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severalog

Not Amsterdam. Not Düsseldorf. It's Ochtrup.

J. Harry Caufield

OK, back to the recent travel recap! To review: the time is August 16 - about a month ago - and the place is Ochtrup, Germany. It isn't a place the lady and I would normally visit but we have friends who live there. That's not to say it isn't worth visiting: the area is authentically pastoral and rich in distinct agricultural character (i.e., hay hotels, which I will discuss later).
Downtown Ochtrup.
A flyer for the Schützenfest. I'm told it is a critical element of the local social (read: drinking) calendar.
Through a mirror, darkly, but only because it was a bit overcast.

Ochtrup isn't far from the border with the Netherlands, so it's also not far from the border city of Enschede. This city is famous for a fireworks warehouse explosion nearly 15 years ago but we primarily went there for the large outdoor market and the curious sensation of seeing all the road signs switch over from German to Dutch with little notice. It doesn't help that stop signs in the Netherlands stay STOP on them.
The market at Enschede. I'm not sure what those twisty metal structures are but the birds sure like them.
The lady finds her Backfisch. This market had more fresh fish than you could shake a squid at.
Here's some of that fish!
It's not all seafood. There are also buttons.
Also present: fries, the potato kind. They're just called patat, giving the impression you will be sold an entire potato.

Not shown: that evening, which I spent drinking with some delightful old ladies. They do enjoy their schnapps and bolle (the latter is primarily sparkling wine with fruit in it, much like sangria).

The next morning was time for a visit to the Ferienhof Laurenz. It's a working farm with a restaurant, accommodations (including the aforementioned hay hotel, which is essentially a hay loft one can legally sleep in), gift shop, and friendly animals. After an excellent brunch, we visited all those attractions, but mostly the animals. Farm tourism is a force of nature in Germany to an extent that's difficult to describe, but if you've ever visited Lancaster, PA then imagine that area's tourism strategy without its dependence upon religious minorities but with a greater emphasis on an ambiguous rural way of life.*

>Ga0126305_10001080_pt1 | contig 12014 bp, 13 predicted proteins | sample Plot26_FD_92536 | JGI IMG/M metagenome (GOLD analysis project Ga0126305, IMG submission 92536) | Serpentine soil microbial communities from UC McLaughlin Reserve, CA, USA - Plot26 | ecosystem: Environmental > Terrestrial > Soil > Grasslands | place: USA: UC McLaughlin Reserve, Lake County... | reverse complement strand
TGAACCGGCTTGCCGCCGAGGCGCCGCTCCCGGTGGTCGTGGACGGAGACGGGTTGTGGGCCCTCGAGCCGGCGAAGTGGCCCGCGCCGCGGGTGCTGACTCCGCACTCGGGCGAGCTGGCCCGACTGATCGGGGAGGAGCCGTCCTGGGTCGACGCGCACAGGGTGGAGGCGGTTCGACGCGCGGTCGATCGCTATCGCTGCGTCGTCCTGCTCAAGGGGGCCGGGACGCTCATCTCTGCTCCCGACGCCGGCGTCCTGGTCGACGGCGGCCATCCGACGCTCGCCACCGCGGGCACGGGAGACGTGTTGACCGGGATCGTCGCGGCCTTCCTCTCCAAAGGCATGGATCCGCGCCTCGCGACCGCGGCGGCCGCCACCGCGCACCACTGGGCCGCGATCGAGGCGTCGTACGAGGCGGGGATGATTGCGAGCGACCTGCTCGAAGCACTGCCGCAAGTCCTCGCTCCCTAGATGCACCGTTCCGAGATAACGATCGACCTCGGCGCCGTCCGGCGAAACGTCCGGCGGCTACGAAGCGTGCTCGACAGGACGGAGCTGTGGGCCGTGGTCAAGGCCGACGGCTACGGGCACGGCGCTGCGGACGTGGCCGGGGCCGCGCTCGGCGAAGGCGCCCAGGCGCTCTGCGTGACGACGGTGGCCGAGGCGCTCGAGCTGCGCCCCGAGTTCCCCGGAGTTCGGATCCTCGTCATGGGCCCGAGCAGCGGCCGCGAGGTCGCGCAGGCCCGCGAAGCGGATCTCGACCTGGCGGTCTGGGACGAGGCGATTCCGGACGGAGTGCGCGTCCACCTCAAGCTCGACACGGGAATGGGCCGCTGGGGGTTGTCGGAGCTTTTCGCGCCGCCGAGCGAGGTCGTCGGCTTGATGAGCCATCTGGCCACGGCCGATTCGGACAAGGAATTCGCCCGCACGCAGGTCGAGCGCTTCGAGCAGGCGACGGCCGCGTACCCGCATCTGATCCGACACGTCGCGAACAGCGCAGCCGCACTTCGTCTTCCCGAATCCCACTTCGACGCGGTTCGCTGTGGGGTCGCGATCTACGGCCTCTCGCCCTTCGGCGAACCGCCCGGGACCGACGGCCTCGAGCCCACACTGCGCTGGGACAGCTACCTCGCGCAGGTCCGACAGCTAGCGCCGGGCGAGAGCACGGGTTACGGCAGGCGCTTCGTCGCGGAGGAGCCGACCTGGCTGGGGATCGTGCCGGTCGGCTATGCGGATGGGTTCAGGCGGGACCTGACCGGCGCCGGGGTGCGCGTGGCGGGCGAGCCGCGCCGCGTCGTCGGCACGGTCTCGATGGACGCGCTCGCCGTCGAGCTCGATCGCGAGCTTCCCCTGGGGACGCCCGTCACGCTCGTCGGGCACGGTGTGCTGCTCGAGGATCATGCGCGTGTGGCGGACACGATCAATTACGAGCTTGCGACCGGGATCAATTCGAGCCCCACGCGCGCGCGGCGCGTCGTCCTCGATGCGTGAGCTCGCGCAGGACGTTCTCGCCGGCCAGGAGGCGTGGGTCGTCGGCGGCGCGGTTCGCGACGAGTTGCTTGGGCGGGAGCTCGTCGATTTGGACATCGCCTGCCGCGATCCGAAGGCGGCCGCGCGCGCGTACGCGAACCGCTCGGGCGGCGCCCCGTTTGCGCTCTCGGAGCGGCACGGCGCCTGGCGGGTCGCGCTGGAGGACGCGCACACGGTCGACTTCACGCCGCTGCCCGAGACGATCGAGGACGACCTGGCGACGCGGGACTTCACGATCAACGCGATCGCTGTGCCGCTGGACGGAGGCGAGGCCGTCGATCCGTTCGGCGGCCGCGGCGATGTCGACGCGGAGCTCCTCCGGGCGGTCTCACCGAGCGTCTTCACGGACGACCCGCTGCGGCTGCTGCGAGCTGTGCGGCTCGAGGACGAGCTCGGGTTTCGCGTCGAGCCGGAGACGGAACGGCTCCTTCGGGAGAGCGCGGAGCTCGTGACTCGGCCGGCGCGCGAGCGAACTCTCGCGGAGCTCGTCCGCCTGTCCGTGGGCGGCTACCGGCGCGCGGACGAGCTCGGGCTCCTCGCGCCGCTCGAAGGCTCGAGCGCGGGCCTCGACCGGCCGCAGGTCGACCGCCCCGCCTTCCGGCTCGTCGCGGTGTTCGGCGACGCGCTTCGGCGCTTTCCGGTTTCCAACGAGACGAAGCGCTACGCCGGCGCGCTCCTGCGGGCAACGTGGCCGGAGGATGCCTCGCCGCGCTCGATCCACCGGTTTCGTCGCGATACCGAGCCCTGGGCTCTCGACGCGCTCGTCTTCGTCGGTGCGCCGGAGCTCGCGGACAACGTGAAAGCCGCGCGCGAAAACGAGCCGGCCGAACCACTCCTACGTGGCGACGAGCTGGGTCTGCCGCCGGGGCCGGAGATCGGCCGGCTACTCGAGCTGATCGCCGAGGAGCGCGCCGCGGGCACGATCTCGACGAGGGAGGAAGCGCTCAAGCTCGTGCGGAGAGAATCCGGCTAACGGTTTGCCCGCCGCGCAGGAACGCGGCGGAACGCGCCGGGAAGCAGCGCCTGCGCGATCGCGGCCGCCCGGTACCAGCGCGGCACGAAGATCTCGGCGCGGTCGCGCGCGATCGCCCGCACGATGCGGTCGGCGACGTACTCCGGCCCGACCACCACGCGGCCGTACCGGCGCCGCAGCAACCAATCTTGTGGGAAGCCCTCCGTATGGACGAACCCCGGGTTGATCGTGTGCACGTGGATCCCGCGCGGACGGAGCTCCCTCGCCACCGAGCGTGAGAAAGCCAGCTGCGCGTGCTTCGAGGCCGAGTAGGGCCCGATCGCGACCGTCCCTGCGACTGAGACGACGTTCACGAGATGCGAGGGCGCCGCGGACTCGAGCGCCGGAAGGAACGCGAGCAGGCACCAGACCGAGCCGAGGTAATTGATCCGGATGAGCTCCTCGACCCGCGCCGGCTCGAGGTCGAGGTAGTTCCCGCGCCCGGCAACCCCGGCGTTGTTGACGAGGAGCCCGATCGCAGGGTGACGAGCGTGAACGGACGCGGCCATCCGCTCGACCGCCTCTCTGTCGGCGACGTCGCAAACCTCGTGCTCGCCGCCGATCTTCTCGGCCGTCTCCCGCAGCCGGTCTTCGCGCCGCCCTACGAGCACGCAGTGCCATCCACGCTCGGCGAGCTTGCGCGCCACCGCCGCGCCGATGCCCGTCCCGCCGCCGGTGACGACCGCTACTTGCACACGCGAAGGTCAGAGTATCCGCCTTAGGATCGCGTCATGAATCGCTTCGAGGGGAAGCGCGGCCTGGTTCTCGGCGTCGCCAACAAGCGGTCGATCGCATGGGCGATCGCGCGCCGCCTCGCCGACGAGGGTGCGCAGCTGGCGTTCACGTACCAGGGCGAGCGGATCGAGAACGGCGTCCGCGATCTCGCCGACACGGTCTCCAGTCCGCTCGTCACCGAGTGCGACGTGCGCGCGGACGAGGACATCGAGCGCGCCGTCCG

The brunch room. It's ready for Pinterest. Observe the many eggs.
This cow is artificial.
Do not assume the cow is alive.
It's authentic! We would have purchased gourds but they're easier to get at home and difficult to get through Customs.
It's the Hay Hotel! It sleeps 40.
Hello there, goat. If you look closely, you can observe my reflection in the goat's eye.
It wasn't the right time of day for the Biergarten.
We stopped at the Dreiländersee after brunch. It's a popular lake, especially with camping tourists, though it's quite small - if it was any larger, it would be in the Netherlands (or Saxony, at least).
You can't quite See it yet.

Aha, there it is. The Dreiländersee, that is.
Next time: it rains quite a bit and we take a train back to the lowlands.

Bonus photo: Dutch home goods.

*I think this may be referred to as Hofleben in more than a few places, at least in the context of a Bauernhof (a farmstead). Hofleben looks like it can also mean "court life". Either way, your current lifestyle is likely not one of Hofleben.